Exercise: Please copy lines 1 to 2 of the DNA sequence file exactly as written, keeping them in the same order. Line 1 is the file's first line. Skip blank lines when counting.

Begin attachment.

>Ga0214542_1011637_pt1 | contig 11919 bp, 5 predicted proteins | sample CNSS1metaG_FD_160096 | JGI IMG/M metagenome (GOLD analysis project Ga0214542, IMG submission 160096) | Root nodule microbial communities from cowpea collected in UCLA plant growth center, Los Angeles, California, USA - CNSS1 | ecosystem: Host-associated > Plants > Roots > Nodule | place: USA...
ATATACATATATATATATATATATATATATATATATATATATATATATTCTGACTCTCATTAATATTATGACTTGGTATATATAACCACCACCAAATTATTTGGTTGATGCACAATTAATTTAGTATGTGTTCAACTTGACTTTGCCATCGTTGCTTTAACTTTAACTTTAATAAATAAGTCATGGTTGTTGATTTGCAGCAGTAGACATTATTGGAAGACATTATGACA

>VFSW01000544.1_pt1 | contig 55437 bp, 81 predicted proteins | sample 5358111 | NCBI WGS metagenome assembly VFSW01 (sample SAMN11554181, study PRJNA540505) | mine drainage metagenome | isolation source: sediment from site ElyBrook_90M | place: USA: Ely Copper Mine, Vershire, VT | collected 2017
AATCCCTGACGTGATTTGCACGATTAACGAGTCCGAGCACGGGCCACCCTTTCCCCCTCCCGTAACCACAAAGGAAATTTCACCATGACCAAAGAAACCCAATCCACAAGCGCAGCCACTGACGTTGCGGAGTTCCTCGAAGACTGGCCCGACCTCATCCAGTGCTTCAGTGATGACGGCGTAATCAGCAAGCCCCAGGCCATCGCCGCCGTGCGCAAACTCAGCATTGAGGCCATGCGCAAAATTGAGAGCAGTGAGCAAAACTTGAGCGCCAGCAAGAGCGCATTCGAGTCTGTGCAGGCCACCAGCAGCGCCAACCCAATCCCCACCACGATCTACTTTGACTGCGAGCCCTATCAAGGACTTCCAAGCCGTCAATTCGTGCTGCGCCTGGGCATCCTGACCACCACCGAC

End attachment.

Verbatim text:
>Ga0214542_1011637_pt1 | contig 11919 bp, 5 predicted proteins | sample CNSS1metaG_FD_160096 | JGI IMG/M metagenome (GOLD analysis project Ga0214542, IMG submission 160096) | Root nodule microbial communities from cowpea collected in UCLA plant growth center, Los Angeles, California, USA - CNSS1 | ecosystem: Host-associated > Plants > Roots > Nodule | place: USA...
ATATACATATATATATATATATATATATATATATATATATATATATATTCTGACTCTCATTAATATTATGACTTGGTATATATAACCACCACCAAATTATTTGGTTGATGCACAATTAATTTAGTATGTGTTCAACTTGACTTTGCCATCGTTGCTTTAACTTTAACTTTAATAAATAAGTCATGGTTGTTGATTTGCAGCAGTAGACATTATTGGAAGACATTATGACA